California gets brief lull after damaging ‘bomb cyclone’


Northern California Friday night. And spread south into the central region over the weekend.

California gets brief lull after damaging ‘bomb cyclone’

CAPITOLA, Calif. — California’s weather calmed Friday. But the lull was expected to be brief as Pacific. Storms lined up to blast through the state. Where a series of powerful weather systems knocked out power to thousands. Battered coastlines, flooded roads, toppled trees. And at least six people were killed.

Residual rain from the latest storm, a “bomb cyclone”, fell around the state. And battered the coast despite a drop in dangerous surf wave heights, while some areas were sunny.  Roads flooded in low-lying beach towns.

Friday night and spread south into the central region over the weekend. Raising flooding concerns due to already saturated soils. Heavy snowfall was forecast in the Sierra Nevada.

“A very active weather pattern across the Pacific will continue to push strong. And fast-moving low pressure systems toward the West Coast.” The National Weather Service said. “California continues to experience heavy rainfall. And strong winds associated with these systems as we head into the first full weekend of 2023.”

To approach California with a later onslaught of heavy rain,” the service said.

Storms are atmospheric rivers, long ridges of moisture extending. Into the Pacific Ocean and capable of dropping staggering amounts of rain and snow.

Downtown San Francisco had its heaviest 10-day period from December 26. To January 4 since 1871 when 10.33 inches (26.24 cm) of rain fell. The all-time 10-day record was 14.37 inches (36.5 cm) in January 1862.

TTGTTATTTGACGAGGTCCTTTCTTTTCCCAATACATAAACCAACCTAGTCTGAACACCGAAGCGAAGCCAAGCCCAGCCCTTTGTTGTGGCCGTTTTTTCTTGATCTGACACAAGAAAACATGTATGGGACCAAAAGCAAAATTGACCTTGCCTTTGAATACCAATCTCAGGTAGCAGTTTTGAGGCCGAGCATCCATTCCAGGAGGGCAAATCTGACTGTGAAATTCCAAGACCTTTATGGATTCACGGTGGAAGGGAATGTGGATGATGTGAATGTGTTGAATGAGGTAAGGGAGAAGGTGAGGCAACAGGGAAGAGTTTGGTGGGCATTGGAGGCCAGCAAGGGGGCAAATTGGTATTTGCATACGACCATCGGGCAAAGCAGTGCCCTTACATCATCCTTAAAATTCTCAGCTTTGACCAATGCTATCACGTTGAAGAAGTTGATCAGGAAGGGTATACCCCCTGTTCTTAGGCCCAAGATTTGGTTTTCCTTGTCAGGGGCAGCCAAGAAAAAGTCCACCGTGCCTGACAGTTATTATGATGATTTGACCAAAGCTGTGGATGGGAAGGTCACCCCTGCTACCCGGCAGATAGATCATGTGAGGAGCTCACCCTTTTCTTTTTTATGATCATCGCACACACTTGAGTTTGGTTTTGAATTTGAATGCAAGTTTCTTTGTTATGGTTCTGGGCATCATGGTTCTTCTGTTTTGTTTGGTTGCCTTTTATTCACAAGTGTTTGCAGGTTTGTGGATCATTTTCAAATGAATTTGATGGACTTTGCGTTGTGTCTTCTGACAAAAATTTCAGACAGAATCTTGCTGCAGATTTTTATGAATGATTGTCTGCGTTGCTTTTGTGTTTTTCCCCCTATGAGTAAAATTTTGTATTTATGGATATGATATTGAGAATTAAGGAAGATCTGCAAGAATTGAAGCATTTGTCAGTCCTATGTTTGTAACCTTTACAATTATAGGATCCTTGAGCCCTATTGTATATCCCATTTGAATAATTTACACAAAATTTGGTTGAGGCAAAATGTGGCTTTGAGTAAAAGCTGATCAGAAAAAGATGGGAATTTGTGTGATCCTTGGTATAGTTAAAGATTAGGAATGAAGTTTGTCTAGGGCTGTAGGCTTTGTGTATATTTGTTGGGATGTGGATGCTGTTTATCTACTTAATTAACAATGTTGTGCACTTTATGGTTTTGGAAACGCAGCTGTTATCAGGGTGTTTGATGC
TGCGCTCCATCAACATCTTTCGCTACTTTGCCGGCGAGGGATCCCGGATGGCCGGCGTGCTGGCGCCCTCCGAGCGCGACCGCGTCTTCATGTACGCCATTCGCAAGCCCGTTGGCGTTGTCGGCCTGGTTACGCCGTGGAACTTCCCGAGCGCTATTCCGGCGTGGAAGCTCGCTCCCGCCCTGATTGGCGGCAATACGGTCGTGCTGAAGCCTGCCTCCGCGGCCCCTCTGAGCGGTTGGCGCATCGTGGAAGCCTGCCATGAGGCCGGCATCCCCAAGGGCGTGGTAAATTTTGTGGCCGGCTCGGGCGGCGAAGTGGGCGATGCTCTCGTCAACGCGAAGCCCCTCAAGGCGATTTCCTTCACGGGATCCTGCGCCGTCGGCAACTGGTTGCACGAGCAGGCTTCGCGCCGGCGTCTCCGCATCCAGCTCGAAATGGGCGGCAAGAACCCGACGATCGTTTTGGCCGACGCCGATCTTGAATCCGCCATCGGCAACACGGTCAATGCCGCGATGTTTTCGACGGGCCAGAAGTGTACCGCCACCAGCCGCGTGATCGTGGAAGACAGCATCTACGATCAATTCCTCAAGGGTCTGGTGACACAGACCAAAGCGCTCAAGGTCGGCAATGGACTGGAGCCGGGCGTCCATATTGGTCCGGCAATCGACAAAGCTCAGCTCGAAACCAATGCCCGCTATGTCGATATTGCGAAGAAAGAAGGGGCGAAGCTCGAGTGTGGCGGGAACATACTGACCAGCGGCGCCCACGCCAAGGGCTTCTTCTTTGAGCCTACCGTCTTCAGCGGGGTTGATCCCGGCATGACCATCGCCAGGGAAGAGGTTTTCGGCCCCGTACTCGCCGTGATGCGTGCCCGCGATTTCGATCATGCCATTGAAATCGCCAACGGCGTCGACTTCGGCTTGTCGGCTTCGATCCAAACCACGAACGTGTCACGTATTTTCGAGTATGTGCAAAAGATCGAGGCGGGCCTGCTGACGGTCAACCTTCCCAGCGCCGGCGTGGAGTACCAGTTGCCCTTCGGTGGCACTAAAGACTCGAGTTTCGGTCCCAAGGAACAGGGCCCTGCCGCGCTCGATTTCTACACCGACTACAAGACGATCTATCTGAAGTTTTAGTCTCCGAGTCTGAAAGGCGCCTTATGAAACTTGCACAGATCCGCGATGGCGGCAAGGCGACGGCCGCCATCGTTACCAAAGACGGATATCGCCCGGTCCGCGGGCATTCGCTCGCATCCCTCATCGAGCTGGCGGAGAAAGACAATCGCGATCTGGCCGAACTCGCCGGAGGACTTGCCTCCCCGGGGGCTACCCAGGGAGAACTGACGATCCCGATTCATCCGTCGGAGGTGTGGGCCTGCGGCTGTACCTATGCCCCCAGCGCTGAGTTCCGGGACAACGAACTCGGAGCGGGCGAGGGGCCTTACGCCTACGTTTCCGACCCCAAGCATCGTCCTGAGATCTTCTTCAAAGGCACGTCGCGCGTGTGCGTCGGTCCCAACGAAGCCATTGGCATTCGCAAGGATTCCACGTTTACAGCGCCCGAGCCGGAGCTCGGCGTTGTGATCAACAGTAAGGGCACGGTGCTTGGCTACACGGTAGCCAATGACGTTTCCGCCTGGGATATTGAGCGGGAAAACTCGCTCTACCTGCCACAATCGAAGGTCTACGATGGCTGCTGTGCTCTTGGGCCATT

The storms are also dumping much-needed snow on the drought-stricken state’s mountains. Where the snowpack provides about a third of California’s water supply.
“It’s been a deep week with nearly 5 feet (57.9 inches, 147 cm) of snow in the last 7 days!” The UC Berkeley Central Sierra Snow Lab tweeted Friday.

According to the California Department of Water Resources. The statewide snowpack was 191% of normal to date and 76% of the April 1 average, which is usually the highest.

Storms have been hitting California since early November. A powerful New Year’s weekend storm caused widespread flooding. And four deaths in Sacramento County in northern California. It destroyed a giant oak tree that fell on Monday and crushed a nursery school in Marin County. The school was empty at that time.

That storm was followed on Wednesday. And Thursday by a “bomb cyclone,” a brief description intensified. By a rapid plunge in air pressure through a process called bombogenesis.

The coastal village of Capitola in Santa Cruz County. About 60 miles (100 km) south of San Francisco. Suffered perhaps the most damage as waves as high as 25 feet (7.6 m) crashed. Into homes and restaurants at the mouth of Socal Creek. Part of its historic wooden pier has collapsed.
Hurricane-force winds of 101 mph (162 kph) toppled buildings. And trees onto roads, downed power lines. And blew the roof off a gas station in South San Francisco.

National Weather Service meteorologist Warren Blier said the wind speed recorded. On the Marin County hilltop was the highest he could recall in his 25-year career.

The storms won’t be enough to officially end the state’s ongoing drought. Now entering its fourth year. Recent storms have pushed parts of the state out of the U.S. Drought Monitor’s. “exceptional drought” category.

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